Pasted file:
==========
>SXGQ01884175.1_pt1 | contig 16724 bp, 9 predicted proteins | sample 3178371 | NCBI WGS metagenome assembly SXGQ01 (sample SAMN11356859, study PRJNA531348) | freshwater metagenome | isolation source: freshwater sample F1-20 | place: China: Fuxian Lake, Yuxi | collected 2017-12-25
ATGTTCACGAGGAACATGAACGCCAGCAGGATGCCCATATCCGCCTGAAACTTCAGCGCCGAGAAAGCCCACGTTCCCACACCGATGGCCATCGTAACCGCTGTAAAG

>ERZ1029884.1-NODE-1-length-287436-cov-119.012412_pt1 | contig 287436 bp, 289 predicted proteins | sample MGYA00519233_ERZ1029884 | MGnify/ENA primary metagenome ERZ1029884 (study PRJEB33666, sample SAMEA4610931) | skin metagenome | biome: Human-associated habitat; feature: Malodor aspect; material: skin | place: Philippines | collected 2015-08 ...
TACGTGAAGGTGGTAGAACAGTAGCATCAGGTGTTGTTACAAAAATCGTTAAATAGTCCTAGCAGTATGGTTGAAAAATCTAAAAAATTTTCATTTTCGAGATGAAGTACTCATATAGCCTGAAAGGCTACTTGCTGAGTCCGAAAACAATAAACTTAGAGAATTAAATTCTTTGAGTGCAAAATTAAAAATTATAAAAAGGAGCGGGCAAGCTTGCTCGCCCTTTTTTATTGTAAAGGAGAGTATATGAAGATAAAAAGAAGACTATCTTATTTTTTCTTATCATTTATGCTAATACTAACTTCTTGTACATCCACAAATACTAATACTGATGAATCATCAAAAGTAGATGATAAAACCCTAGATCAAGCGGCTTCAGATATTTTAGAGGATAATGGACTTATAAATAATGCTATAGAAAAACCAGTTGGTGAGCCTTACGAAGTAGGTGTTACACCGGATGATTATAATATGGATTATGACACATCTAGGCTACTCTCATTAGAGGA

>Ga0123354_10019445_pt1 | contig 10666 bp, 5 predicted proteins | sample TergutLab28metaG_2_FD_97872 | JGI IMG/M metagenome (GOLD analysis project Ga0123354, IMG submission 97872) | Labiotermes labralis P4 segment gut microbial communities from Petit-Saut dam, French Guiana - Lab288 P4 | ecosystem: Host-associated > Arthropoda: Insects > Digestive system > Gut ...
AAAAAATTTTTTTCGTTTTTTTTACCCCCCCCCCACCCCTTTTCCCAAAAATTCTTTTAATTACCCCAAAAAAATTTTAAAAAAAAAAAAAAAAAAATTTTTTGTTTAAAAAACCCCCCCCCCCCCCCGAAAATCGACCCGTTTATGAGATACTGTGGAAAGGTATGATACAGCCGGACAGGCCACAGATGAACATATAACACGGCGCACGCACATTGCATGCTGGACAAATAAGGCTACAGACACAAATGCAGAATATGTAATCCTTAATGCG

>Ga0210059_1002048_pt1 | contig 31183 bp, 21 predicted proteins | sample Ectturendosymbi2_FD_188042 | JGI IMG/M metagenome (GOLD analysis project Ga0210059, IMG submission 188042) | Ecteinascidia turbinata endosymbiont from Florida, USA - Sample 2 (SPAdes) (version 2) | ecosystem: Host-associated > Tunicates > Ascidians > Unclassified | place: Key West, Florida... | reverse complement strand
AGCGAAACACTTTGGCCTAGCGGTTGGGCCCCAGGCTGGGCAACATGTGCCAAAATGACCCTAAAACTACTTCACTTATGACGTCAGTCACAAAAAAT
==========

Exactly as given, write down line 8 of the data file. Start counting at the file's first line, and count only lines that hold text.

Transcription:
AGCGAAACACTTTGGCCTAGCGGTTGGGCCCCAGGCTGGGCAACATGTGCCAAAATGACCCTAAAACTACTTCACTTATGACGTCAGTCACAAAAAAT